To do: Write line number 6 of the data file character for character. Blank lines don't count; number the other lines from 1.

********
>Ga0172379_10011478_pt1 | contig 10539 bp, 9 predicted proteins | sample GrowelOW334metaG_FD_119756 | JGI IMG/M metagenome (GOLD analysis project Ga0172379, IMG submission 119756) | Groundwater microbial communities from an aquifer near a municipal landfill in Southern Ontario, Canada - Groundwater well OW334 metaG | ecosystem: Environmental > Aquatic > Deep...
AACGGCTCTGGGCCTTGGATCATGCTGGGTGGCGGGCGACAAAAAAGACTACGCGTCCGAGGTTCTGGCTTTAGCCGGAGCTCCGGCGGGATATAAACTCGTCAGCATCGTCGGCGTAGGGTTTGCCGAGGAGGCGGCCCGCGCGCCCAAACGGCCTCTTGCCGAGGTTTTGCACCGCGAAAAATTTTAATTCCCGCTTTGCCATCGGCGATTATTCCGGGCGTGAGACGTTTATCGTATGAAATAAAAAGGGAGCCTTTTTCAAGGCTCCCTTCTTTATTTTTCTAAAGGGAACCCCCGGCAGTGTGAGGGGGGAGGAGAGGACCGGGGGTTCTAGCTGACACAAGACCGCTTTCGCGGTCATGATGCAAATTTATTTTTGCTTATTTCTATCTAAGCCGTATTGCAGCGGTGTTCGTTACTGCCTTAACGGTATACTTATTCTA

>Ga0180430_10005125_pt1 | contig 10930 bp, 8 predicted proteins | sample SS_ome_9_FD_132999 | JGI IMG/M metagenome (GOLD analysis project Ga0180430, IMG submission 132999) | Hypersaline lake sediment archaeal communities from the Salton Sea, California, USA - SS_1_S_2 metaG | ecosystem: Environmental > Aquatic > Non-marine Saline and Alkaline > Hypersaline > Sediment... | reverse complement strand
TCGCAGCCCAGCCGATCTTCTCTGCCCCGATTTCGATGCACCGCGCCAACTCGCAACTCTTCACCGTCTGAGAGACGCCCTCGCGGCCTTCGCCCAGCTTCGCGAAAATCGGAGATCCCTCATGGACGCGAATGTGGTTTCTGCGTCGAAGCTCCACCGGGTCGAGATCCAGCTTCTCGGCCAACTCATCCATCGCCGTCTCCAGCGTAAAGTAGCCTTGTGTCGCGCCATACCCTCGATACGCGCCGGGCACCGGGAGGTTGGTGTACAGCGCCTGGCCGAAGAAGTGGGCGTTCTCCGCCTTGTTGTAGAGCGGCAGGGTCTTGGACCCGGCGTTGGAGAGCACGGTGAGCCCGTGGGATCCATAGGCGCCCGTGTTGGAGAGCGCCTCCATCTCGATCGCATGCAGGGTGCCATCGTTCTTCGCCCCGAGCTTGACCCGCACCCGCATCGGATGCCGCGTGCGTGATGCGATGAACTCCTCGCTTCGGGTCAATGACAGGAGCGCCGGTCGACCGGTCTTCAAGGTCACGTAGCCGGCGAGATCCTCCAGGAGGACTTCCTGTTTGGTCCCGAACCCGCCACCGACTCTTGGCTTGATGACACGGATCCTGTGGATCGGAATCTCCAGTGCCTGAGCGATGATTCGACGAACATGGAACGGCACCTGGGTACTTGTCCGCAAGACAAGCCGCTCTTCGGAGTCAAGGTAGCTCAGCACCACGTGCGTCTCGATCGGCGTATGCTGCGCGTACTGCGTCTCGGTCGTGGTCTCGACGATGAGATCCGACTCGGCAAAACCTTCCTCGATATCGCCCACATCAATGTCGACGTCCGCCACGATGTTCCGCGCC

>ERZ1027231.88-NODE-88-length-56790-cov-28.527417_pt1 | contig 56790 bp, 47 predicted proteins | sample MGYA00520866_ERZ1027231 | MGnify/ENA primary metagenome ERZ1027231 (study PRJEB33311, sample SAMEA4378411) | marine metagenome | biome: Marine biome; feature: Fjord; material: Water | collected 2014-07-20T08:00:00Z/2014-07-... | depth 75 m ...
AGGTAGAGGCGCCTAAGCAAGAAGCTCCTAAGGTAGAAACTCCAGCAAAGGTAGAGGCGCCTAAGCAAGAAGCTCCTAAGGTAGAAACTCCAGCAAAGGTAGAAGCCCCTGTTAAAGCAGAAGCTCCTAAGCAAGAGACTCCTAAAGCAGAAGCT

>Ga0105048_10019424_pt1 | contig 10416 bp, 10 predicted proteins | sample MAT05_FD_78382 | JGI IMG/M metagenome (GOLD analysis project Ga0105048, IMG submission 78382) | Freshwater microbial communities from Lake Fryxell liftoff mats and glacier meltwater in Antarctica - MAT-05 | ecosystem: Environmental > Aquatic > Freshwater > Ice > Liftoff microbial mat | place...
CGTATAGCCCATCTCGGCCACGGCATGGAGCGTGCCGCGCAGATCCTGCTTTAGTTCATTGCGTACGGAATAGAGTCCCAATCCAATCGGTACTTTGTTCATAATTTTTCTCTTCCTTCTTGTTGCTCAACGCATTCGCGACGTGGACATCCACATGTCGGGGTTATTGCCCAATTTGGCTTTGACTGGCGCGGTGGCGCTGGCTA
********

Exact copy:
AGGTAGAGGCGCCTAAGCAAGAAGCTCCTAAGGTAGAAACTCCAGCAAAGGTAGAGGCGCCTAAGCAAGAAGCTCCTAAGGTAGAAACTCCAGCAAAGGTAGAAGCCCCTGTTAAAGCAGAAGCTCCTAAGCAAGAGACTCCTAAAGCAGAAGCT